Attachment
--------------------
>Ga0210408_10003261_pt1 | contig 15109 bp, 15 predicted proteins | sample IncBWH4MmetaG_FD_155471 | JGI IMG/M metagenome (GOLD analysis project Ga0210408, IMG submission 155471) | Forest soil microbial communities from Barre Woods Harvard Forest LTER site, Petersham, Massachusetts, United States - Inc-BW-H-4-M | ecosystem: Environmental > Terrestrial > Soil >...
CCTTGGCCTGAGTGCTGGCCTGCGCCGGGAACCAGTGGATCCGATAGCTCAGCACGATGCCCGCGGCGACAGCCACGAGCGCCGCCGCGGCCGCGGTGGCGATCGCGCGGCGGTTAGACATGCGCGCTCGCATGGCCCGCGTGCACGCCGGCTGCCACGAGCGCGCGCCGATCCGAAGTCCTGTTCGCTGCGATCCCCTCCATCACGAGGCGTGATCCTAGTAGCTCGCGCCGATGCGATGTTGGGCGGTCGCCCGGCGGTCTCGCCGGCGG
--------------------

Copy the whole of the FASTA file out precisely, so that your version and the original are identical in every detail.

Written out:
>Ga0210408_10003261_pt1 | contig 15109 bp, 15 predicted proteins | sample IncBWH4MmetaG_FD_155471 | JGI IMG/M metagenome (GOLD analysis project Ga0210408, IMG submission 155471) | Forest soil microbial communities from Barre Woods Harvard Forest LTER site, Petersham, Massachusetts, United States - Inc-BW-H-4-M | ecosystem: Environmental > Terrestrial > Soil >...
CCTTGGCCTGAGTGCTGGCCTGCGCCGGGAACCAGTGGATCCGATAGCTCAGCACGATGCCCGCGGCGACAGCCACGAGCGCCGCCGCGGCCGCGGTGGCGATCGCGCGGCGGTTAGACATGCGCGCTCGCATGGCCCGCGTGCACGCCGGCTGCCACGAGCGCGCGCCGATCCGAAGTCCTGTTCGCTGCGATCCCCTCCATCACGAGGCGTGATCCTAGTAGCTCGCGCCGATGCGATGTTGGGCGGTCGCCCGGCGGTCTCGCCGGCGG